Doing Time Vol. #01 -

Anime/Manga Reviews

Mania Grade: A-

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  • Art Rating: A+
  • Packaging Rating: A/F
  • Text/Translatin Rating: B+
  • Age Rating: All
  • Released By: Fanfare
  • MSRP: 19.99
  • Pages: 240
  • ISBN: 84-933409-0-1
  • Size: 4x6
  • Orientation: Right to Left

Doing Time Vol. #01

By Jarred Pine     April 17, 2006
Release Date: March 15, 2006

Doing Time Vol.#01
© Fanfare

Creative Talent
Writer/Artist:Kazuichi Hanawa
Translated by:Shizuka Shimoyama and Elizabeth Tierman
Adapted by:

What They Say
Up to now Kazuichi Hanawa expressed himself through works of fiction. The fantastic world of tales from the Middle Ages were his favorite setting. A twist of fate caused him to be locked away for three years in jail, which is a very real place. There too this genius conjured his amusement and loneliness through his works. And that is how this exceptional record of life in prison was achieved.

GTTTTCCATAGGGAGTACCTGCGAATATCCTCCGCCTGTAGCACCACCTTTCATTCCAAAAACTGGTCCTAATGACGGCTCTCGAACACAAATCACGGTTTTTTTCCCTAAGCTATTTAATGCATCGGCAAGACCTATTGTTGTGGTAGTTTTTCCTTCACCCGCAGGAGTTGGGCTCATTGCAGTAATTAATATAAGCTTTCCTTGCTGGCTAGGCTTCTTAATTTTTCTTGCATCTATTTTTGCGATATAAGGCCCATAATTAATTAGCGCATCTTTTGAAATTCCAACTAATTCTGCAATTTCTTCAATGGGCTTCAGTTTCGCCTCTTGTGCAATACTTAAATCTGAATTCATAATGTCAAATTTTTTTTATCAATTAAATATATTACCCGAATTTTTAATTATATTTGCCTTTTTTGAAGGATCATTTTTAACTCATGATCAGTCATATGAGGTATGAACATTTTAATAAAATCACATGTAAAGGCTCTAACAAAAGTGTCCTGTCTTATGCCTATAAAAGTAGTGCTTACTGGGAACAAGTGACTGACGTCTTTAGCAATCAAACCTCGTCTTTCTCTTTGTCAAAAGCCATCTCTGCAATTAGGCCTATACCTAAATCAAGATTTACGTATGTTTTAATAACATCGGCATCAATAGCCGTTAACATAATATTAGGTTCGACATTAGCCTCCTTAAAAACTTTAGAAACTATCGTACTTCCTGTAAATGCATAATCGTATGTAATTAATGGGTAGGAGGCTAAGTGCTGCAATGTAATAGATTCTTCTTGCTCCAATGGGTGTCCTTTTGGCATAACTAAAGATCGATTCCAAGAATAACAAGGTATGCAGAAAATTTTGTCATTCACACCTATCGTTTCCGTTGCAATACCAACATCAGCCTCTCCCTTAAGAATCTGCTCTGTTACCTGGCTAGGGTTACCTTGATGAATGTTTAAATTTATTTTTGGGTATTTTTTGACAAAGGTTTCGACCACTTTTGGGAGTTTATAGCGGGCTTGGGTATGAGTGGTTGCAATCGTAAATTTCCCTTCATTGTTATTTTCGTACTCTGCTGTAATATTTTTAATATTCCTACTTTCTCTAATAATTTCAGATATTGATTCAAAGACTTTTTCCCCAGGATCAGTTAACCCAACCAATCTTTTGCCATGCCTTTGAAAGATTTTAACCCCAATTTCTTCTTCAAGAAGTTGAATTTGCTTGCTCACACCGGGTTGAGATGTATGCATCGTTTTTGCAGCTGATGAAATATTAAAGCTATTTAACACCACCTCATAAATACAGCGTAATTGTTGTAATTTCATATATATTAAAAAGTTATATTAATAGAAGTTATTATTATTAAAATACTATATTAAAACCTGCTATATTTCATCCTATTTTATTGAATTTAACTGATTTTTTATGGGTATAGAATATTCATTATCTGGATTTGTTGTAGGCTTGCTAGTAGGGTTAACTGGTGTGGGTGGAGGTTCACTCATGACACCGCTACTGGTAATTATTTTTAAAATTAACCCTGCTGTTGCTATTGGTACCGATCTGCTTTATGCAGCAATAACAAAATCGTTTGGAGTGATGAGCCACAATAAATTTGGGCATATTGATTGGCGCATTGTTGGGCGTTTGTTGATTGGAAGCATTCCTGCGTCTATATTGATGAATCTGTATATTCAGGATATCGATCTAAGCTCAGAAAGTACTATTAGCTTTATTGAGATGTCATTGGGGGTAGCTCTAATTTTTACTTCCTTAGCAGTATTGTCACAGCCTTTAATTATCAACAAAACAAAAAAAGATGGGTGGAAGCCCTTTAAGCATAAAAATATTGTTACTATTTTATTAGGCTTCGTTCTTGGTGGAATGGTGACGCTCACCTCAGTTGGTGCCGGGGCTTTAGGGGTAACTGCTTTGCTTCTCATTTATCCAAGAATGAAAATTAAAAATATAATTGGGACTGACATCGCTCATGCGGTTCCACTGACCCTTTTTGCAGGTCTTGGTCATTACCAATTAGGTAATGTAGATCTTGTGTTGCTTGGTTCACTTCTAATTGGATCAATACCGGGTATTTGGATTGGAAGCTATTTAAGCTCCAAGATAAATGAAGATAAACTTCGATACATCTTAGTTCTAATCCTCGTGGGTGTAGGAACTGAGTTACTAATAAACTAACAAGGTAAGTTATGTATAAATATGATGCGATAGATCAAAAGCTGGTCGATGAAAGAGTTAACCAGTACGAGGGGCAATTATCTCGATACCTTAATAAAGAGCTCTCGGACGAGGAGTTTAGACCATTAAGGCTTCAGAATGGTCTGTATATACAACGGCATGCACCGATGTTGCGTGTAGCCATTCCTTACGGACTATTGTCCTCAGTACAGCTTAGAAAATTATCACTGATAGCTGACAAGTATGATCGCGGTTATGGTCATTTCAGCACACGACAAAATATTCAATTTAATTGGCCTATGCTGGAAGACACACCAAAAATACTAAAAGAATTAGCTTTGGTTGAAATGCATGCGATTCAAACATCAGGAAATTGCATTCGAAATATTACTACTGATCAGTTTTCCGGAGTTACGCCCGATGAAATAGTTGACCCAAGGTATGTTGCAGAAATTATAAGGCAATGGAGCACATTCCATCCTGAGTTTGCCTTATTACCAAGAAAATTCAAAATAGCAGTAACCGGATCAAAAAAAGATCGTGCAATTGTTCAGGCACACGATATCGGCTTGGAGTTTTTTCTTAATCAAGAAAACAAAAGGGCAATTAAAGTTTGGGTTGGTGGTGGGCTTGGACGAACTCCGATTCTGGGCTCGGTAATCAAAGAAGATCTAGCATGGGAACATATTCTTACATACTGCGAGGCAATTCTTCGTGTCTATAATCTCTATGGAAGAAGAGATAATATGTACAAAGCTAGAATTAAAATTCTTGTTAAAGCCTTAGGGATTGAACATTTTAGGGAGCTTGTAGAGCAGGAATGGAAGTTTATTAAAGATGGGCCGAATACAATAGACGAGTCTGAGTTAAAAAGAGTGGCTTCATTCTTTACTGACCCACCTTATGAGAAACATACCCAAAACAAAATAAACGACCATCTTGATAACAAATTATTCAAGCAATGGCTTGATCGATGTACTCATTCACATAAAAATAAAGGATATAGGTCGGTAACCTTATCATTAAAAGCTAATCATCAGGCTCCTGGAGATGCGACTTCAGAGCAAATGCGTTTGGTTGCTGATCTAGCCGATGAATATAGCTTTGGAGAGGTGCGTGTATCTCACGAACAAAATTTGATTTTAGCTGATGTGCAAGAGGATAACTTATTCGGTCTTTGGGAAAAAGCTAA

I asked them, "Are you going to arrest me today?" and they answered, "No, not yet".

The Review
If I ever make it to Japan one day, I'm going to have to go to prison as the food served there, as illustrated by Hanawa, looks might tasty!!

The larger trim size here really helps do Hanawa's artwork justice, as well as the excellent print reproduction. The paper is fairly heavy and thick, with that yellow tinted coloring that makes it very easy on the eyes. The cover has a very minimalist appeal and it includes some nicely done dust flaps. Extras include an interview with Hanawa conducted by close friends Yukihiro Abe (manga critic and psychiatrist) and Kyoko Abe (playwright), as well as an afterword from critic Tomofusa Kure.